I admit, I’m a bit of a workaholic.
I find something I enjoy and, like a dog with a bone, I don’t let go. I hack on code late into the night. I wake up early (ok, I don’t really go to sleep) and start hacking again before breakfast. I invest extra effort in making sure the project I’m working on is both stunning and built to a high standard of quality.
And I get paid to do it.
Unfortunately, the way I work isn’t necessarily healthy. I frequently spend more hours in a day “working” than I actually log as work hours. 1 As a result, while I often bill far more than my 40 hours for a week, I’m usually putting in even more time than that. It’s great because I get things done. It’s awful because I do so at considerable personal expense.
The Cost of Failure
Once, I was told “if you do what you love, you’ll never work a day in your life.” I’m very proud that I’ve found a job where I get to do what I love every day. Unfortunately, tying my income to one of the things I love doing the most has some negative consequences.
When coding was a hobby, getting stuck on a problem was frustrating. I’d stay up all night chewing on a problem and, sometimes, realize that I was just completely incapable of solving it. I’d take a few days off the hobby project, shelve some code, and move on to something else.
If I failed at a hobby, I was able to shrug things off and move on.
When my hobby became my job, though, everything changed. I still work on similar problems. I still get stuck on issues that should be solvable. I still work late into the night trying to figure out issues. 2 Sometimes, though thankfully it’s rare, I come across a problem I’m completely incapable of solving.
But moving on – failing at the task – means I’ve spent hours of client/company billable work on a project/problem/product that won’t ship or will eventually ship but at a much higher cost than expected. I can’t just lick my wounds and move on.
If I fail in my job, I’ve failed my team.
The idea of letting someone down is my own personal hell. It’s the one thing that can, in an instant, take the best moment of a day and turn it into the worst of my life. Unfortunately, the risk of experiencing this moment is the one I shoulder by turning my hobby into my job.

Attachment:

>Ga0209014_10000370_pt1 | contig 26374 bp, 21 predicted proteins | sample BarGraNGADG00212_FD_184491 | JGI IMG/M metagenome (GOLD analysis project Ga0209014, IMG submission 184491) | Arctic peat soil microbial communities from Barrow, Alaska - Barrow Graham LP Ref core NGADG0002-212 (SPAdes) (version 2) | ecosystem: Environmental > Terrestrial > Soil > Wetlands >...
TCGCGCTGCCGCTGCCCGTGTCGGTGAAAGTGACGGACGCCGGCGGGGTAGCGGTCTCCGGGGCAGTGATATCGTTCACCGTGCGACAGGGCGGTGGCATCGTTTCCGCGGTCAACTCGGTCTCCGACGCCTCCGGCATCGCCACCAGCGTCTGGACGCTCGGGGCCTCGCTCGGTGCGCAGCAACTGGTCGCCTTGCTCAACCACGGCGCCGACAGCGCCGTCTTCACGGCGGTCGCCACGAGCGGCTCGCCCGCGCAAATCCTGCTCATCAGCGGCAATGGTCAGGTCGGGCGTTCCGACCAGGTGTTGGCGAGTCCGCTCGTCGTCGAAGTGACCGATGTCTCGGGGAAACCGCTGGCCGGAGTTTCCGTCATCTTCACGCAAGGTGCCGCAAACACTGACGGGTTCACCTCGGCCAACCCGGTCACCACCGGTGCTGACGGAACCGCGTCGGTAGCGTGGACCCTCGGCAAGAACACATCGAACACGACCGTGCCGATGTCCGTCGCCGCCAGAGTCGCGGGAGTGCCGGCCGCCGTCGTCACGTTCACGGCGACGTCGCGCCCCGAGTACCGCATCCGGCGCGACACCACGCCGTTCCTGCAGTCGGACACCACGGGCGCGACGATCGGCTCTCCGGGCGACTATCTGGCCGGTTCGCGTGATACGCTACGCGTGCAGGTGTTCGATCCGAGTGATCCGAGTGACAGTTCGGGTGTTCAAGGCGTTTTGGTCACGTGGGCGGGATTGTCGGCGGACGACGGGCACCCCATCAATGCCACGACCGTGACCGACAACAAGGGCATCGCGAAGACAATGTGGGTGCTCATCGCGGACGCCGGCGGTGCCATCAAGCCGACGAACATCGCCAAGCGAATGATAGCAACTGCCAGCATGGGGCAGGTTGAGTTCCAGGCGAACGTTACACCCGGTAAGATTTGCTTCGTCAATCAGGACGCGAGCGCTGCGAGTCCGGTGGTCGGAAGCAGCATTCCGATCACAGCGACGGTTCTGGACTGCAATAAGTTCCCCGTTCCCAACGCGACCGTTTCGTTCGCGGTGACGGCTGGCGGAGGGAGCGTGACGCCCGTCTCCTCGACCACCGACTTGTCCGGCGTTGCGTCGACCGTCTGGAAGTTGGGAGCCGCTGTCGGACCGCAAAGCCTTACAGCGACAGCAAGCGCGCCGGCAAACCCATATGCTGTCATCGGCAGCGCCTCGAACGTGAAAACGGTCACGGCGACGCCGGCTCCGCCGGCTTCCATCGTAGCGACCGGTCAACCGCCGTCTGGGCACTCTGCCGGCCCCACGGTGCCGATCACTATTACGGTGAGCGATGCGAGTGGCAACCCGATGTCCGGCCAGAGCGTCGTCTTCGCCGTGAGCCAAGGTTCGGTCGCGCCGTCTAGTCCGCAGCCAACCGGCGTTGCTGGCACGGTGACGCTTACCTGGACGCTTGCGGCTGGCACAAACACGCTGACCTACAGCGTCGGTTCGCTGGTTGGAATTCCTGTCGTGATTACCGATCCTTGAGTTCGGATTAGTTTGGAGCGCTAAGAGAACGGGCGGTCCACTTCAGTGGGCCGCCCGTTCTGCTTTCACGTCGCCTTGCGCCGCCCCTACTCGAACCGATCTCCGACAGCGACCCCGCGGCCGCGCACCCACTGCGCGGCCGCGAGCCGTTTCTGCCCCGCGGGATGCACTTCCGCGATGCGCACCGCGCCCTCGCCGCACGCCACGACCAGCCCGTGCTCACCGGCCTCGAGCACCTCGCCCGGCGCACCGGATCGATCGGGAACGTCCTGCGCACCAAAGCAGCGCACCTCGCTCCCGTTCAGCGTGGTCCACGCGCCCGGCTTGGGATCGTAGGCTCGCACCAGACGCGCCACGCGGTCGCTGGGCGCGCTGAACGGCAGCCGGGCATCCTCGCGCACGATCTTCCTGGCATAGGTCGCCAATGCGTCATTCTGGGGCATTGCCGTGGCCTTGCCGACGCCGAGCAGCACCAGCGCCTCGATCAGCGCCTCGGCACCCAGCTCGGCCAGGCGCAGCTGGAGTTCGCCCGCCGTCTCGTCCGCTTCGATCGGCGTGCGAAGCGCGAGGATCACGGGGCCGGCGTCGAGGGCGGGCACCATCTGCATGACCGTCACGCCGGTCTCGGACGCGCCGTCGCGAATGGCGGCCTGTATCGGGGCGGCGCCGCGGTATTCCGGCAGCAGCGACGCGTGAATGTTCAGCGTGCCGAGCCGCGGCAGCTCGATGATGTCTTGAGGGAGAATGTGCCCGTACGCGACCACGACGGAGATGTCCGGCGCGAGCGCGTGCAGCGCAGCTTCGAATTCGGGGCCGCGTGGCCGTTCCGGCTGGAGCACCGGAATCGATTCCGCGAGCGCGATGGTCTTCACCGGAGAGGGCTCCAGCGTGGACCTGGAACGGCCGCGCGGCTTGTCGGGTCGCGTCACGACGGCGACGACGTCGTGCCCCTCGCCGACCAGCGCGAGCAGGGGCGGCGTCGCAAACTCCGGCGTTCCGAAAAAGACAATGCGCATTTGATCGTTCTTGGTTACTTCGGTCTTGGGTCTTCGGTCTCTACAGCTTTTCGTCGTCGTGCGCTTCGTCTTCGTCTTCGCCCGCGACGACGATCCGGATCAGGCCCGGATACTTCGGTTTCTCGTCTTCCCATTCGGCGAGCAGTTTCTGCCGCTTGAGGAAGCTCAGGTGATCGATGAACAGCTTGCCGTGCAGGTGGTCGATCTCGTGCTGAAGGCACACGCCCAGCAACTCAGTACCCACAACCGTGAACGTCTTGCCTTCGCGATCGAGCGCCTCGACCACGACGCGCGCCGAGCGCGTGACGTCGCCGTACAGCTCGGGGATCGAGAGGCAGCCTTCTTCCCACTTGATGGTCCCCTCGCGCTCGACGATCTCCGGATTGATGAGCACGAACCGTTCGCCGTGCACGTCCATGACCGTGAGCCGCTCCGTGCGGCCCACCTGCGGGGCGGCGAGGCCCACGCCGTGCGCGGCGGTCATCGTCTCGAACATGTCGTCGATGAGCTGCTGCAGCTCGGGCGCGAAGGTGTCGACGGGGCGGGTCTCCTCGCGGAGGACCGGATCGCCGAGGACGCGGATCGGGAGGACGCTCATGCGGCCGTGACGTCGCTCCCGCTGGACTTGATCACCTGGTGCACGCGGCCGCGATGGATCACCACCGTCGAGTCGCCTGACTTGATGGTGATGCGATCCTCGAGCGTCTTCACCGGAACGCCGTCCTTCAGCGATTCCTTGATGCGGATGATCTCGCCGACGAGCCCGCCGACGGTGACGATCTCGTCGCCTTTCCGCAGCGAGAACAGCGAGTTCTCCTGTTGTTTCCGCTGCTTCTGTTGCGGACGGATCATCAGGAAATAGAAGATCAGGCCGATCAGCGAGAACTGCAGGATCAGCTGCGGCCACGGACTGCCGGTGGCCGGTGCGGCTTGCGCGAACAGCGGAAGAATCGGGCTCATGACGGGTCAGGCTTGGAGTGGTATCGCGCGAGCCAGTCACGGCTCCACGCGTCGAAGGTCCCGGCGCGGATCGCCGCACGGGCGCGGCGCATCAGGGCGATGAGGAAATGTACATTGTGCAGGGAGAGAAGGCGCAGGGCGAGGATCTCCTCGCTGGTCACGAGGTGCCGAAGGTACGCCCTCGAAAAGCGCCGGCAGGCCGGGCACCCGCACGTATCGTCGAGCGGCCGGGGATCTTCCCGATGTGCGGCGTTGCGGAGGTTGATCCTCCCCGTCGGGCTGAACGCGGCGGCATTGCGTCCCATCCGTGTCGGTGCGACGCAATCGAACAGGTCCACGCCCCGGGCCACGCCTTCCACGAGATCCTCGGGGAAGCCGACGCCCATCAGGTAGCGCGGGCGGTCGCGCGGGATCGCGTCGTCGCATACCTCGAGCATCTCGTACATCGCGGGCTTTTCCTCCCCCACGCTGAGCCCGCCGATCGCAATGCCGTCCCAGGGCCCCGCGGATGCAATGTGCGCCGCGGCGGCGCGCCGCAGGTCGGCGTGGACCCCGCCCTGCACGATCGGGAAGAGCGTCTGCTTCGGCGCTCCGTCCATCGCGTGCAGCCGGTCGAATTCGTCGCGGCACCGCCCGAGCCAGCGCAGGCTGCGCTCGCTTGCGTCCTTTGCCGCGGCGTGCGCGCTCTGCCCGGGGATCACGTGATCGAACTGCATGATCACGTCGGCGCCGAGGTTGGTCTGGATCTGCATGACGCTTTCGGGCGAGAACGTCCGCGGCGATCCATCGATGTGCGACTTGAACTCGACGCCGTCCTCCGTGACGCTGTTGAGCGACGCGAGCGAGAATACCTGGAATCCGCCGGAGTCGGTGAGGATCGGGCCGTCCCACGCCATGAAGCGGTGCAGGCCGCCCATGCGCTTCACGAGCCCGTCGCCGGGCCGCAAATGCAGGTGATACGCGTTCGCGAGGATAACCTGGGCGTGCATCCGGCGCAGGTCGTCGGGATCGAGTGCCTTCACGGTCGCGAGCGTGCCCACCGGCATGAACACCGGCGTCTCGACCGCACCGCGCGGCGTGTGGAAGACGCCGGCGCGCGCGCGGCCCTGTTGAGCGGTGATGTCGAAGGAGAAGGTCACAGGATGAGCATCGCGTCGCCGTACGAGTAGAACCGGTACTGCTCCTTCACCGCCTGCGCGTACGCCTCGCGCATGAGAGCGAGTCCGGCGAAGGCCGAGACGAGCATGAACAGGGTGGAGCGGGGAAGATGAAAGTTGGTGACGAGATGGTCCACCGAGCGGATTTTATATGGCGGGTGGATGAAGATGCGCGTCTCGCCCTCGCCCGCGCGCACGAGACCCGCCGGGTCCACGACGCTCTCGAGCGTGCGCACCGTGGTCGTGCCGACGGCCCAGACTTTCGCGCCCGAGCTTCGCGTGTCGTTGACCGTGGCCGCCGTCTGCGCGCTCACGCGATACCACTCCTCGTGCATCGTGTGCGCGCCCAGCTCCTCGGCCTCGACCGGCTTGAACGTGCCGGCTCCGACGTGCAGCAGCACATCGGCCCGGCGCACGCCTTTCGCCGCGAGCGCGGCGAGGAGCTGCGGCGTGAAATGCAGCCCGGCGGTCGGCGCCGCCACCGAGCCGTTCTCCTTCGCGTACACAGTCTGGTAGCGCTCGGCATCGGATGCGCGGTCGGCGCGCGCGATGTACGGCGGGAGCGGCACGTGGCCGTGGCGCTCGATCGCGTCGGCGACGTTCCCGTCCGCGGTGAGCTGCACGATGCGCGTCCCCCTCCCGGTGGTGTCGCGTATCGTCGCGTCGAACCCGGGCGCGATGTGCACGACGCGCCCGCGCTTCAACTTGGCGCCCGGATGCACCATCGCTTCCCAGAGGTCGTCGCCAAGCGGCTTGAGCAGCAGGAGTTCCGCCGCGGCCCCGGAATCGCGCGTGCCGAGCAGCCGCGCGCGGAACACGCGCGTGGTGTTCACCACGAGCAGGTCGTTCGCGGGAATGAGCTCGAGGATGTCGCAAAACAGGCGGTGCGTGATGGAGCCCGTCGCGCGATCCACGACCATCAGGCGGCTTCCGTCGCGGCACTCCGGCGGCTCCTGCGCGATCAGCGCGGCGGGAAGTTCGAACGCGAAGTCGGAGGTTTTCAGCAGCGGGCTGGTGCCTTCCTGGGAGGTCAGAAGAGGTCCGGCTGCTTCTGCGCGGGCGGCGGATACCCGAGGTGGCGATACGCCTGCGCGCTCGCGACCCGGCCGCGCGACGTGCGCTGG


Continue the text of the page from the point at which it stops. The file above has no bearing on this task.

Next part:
Find Your Happy
Coding makes me happy. Solving problems makes me happy. Building things that impress and inspire makes me happy. But I can’t limit my happiness to that one thing. The source of my happiness in life can’t just be the work I do in my job.
I admit I spend far too many hours at a computer writing code; I do this because the code I write makes me happy. But it can’t be the only thing, otherwise the code that fails, falls flat, or simply doesn’t pan out to a shippable project continues to eat at my life and suck more joy out of my existence.
I’m working daily to rediscover the other parts of my life that bring me happiness and working to define my mood, self worth, and identity by them rather than just my job. This includes family, friends, the outdoors, other hobbies, and the like. They’re just as important to my long-term well-being as my job – perhaps even more so.
How do you define your happiness? How diverse is that definition? Who controls it?
- Sometimes, when I’m stuck on a particularly difficult problem I take a walk to the park to help internalize and digest the issue. This is refreshing for me as it gives me a change of scenery and some fresh air. Usually, I return to my desk with some sort of a solution or at least an idea of the right track; it’s just always felt odd to bill for “time walking to the park to clear my head.”
I know. I’m doing it wrong. ↩
- Working on a server configuration issue this past week led directly to my coding until 2am because I couldn’t sleep until I fixed a bug. A good thing, this is not. ↩